China’s Great Firewall, the government’s censorship program, came down quickly and heavily after a New York Times story on Oct. 25 revealed that family members of Chinese premier Wen Jiabao have made at least $2.7 billion through sectors he has some authority over.
Beijing has said the report was intended to “smear China” and had ulterior motives, but authorities still blocked the paper’s website and all search terms in Chinese related to the story. On Chinese microblogging site Sina Weibo, searches for Wen’s name in Chinese and English have both been blocked as well as “WJB” and “Diamond Wen” or 钻溫. Quartz was also blocked from posting our Chinese translation of the story on Sina Weibo.
Because of China’s upcoming leadership change in November, authorities are more sensitive to stories about Chinese officials, says Sarah Cook, a senior analyst with Freedom House which works on media freedom issues. The government has been hit by political scandals that suggest corruption and subterfuge at the top levels of China’s Communist Party such as the murder of a British businessman committed by the wife of ex-Chongqing party chief Bo Xilai, who allegedly attempted to cover up the case. Another top official’s son crashed and died in a Ferrari outside of Beijing, raising questions about the wealth of officials. ”Part of what is happening here is that the censors both in government and in private firms are on high alert because of the upcoming Party congress,” Cook told me.
To evade the censorship, some Chinese internet users are resorting to creative phrases that haven’t yet been blocked. Like these:
Chinese bloggers have been using various homonyms for the New York Times to get by the censors. One that translates to “twisted waist times” (扭腰时报) and sounds like the Chinese name for the paper has already been blocked. But “Cattle Times,” another homonym, seems to have gotten through for now.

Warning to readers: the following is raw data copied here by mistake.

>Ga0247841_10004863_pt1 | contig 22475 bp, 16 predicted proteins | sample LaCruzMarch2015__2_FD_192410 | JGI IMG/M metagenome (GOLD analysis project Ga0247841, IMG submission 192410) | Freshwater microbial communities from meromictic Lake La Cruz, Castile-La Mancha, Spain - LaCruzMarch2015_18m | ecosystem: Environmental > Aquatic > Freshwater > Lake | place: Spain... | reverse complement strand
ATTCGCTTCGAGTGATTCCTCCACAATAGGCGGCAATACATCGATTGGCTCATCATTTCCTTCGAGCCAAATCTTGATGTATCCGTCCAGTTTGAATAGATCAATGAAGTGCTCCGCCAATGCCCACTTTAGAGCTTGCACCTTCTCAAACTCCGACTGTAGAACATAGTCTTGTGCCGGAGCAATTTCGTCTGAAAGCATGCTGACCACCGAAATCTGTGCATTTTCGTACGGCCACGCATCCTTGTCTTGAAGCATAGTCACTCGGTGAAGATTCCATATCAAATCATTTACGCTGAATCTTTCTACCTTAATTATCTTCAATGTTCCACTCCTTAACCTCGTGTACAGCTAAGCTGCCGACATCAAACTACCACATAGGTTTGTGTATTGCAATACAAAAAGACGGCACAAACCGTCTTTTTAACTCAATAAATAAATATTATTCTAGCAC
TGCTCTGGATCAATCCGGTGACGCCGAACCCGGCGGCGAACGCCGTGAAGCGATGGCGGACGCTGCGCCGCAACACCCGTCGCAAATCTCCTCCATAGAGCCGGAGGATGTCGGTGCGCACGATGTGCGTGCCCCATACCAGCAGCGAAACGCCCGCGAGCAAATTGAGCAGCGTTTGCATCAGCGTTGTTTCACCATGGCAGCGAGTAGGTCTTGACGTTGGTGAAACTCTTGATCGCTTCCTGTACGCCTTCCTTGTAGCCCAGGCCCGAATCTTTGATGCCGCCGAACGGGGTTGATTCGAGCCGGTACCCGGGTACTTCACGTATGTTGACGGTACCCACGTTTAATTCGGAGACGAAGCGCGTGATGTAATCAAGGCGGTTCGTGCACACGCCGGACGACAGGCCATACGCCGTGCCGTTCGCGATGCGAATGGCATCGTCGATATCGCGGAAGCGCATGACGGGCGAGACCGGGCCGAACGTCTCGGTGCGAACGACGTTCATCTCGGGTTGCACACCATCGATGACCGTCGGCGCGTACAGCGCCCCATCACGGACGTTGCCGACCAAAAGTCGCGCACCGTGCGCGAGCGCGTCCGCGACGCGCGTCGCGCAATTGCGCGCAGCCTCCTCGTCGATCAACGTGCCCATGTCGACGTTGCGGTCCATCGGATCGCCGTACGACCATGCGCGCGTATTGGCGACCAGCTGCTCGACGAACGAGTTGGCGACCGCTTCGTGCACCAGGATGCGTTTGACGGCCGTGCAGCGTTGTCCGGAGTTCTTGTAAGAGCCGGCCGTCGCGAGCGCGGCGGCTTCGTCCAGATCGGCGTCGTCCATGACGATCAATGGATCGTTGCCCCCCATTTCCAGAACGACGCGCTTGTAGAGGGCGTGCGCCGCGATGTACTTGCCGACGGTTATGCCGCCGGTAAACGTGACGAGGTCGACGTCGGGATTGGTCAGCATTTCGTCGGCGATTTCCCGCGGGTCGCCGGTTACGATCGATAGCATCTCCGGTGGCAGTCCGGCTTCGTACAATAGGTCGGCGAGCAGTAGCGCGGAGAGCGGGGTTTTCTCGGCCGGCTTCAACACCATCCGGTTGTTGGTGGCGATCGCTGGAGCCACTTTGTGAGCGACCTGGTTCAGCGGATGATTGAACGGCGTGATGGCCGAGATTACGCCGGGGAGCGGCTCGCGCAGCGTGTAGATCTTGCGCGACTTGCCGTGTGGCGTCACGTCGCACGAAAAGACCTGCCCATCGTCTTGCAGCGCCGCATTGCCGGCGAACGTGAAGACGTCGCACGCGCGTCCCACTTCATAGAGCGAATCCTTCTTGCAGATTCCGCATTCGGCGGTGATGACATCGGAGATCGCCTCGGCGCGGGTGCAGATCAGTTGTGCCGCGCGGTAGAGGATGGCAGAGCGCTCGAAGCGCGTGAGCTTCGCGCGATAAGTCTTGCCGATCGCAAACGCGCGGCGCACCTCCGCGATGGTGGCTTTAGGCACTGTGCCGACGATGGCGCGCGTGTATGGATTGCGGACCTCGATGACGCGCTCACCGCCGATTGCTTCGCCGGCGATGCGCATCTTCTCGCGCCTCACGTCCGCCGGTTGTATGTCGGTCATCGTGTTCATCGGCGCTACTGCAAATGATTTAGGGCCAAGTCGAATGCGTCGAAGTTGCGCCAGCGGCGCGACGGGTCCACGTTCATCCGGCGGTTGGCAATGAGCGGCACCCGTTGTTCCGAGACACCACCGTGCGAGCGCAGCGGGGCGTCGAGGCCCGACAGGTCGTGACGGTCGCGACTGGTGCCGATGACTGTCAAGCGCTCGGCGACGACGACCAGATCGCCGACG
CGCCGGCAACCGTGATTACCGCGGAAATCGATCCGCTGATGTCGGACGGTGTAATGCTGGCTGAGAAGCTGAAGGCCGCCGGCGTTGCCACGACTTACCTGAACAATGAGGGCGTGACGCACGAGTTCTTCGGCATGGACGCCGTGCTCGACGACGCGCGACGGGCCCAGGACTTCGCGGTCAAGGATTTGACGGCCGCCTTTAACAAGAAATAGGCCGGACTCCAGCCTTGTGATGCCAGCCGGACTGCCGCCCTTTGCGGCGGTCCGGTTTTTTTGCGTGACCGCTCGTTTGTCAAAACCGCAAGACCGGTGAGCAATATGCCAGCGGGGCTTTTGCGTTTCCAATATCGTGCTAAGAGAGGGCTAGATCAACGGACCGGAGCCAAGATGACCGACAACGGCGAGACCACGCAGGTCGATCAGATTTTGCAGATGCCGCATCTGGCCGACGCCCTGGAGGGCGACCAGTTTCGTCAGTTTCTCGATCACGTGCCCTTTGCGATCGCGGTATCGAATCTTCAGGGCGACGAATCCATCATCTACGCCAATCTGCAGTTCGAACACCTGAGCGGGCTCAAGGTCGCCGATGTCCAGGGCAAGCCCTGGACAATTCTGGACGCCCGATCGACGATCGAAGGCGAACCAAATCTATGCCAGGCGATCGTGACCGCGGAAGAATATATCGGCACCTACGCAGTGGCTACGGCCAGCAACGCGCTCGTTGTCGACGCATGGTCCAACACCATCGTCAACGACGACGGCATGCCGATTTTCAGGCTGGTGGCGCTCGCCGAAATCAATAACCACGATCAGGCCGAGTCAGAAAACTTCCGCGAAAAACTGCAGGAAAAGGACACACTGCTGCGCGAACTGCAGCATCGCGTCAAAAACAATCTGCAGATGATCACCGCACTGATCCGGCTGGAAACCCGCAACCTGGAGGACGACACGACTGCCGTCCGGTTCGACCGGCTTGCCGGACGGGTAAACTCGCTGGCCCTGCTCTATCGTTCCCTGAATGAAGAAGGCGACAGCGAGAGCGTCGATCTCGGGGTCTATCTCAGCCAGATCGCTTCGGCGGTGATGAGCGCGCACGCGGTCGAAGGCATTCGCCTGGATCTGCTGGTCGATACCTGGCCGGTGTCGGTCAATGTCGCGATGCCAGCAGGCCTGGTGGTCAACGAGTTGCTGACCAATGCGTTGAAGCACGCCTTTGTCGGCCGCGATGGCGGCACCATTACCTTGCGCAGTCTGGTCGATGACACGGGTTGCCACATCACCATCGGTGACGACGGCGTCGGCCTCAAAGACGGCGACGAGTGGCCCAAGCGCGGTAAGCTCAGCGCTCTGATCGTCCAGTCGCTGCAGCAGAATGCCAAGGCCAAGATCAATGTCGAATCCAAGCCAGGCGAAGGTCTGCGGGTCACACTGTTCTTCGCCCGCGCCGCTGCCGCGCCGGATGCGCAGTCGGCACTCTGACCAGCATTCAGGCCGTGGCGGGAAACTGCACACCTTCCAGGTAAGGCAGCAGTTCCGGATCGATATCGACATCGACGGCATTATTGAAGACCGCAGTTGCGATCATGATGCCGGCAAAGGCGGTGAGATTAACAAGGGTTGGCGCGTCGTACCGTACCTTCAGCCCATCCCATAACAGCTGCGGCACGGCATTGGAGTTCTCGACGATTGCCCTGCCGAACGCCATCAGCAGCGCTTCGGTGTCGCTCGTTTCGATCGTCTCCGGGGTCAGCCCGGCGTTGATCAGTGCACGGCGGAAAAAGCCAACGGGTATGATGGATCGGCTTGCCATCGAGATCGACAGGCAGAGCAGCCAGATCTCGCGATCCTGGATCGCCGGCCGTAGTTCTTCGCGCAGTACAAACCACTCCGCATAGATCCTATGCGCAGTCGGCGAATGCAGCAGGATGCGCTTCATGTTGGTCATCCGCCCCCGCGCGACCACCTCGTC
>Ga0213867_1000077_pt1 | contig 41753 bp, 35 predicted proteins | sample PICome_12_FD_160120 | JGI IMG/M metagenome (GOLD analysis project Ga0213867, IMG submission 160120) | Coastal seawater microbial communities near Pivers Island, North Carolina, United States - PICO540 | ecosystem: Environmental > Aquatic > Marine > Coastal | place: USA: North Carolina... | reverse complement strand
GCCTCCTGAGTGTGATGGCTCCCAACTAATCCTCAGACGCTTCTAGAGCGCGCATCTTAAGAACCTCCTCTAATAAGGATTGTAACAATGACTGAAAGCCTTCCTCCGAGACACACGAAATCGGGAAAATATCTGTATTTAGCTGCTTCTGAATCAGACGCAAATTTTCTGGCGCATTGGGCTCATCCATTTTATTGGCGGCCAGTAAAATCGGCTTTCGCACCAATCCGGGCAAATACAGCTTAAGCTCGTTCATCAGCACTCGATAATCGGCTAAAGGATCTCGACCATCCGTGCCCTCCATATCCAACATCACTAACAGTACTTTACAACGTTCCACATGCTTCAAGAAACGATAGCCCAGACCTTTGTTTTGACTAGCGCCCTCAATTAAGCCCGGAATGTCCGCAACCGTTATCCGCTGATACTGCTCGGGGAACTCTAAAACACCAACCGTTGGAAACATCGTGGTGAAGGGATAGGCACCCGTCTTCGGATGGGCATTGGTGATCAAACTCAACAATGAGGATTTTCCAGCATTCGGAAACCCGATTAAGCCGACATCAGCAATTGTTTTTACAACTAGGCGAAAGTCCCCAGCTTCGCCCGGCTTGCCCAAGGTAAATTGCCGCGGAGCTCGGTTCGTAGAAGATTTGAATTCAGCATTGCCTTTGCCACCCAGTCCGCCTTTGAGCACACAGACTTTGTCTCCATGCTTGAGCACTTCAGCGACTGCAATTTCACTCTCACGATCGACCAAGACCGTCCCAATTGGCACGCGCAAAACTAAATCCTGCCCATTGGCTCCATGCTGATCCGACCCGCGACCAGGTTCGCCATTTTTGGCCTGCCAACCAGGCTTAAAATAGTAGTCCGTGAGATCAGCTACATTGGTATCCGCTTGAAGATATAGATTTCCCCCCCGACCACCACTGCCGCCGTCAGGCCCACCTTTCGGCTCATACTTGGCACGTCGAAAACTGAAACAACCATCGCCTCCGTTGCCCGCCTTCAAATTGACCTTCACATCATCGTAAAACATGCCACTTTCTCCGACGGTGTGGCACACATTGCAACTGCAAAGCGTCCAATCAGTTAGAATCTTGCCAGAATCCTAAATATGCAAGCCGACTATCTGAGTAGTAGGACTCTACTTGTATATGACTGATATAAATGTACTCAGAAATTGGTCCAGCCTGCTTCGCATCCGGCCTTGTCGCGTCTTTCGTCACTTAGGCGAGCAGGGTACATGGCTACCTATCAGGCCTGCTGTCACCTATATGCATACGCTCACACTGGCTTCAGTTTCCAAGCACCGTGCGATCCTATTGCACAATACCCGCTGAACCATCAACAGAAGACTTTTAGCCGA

A user by the name _xiang_long started a post with the term “ni ma,” which literally translates to a Tibetan county but is a reference to “cao ni ma” or “grass mud horse,” to symbolize flouting Chinese censors. “Nyima, ‘Cattle Times’ is now a sensitive term!” he wrote. A blogger by the name of fenghanjianke responded, “People with money are just different.” Another wrote in English, “truth always under the cover.”
The term “18th Party Congress,” a meeting in November where the new members of China’s decision-making Politburo Standing Committee will be announced, is blocked on Sina Weibo. Bloggers use terms like “Sparta” or 斯巴达, characters that sound like the abbreviation for the 18th congress, instead.
There were over 30,000 posts containing the term “a certain family” but only about dozen of the most recent posts were about the New York Times story, a sign that censors may have already deleted messages. Cook said the Chinese government as well as private companies use tens of thousands of human censors to identify and delete social media posts. In one study of almost 1,400 Chinese blog-hosting and bulletin-board platforms, researchers estimated that 13% of posts were deleted, many within 24 hours of a particular term becoming sensitive.
Still, some bloggers thought the netizens were not giving Wen’s family wealth the attention it deserved. One Sina user demanded, “Why isn’t anyone talking about the Cattle Times story that a certain family made $2.7 billion off of the people’s blood sweat and tears?” Others got around the censors by uploading a PDF of the New York Times graphic tracing the family connections. One user advised that it could be downloaded without going around what he casually called “the wall.”
Some Chinese bloggers expressed disappointment in Wen, nicknamed “Grandpa Wen” or the “People’s Premier,” for his reputation as a reformist who cares about China’s lower classes. A user by the name xiaoying0822 said he had heard from foreign media that “some grandpa’s family had made it rich.” He writes, “The fact that we can’t see this from inside China just adds to a loss in faith in the future of this land.”
Another blogger wrote, more ominously, “This certain family’s wealth really allows the country to see how China’s stability will break apart. We’ll wait for tomorrow’s fall.”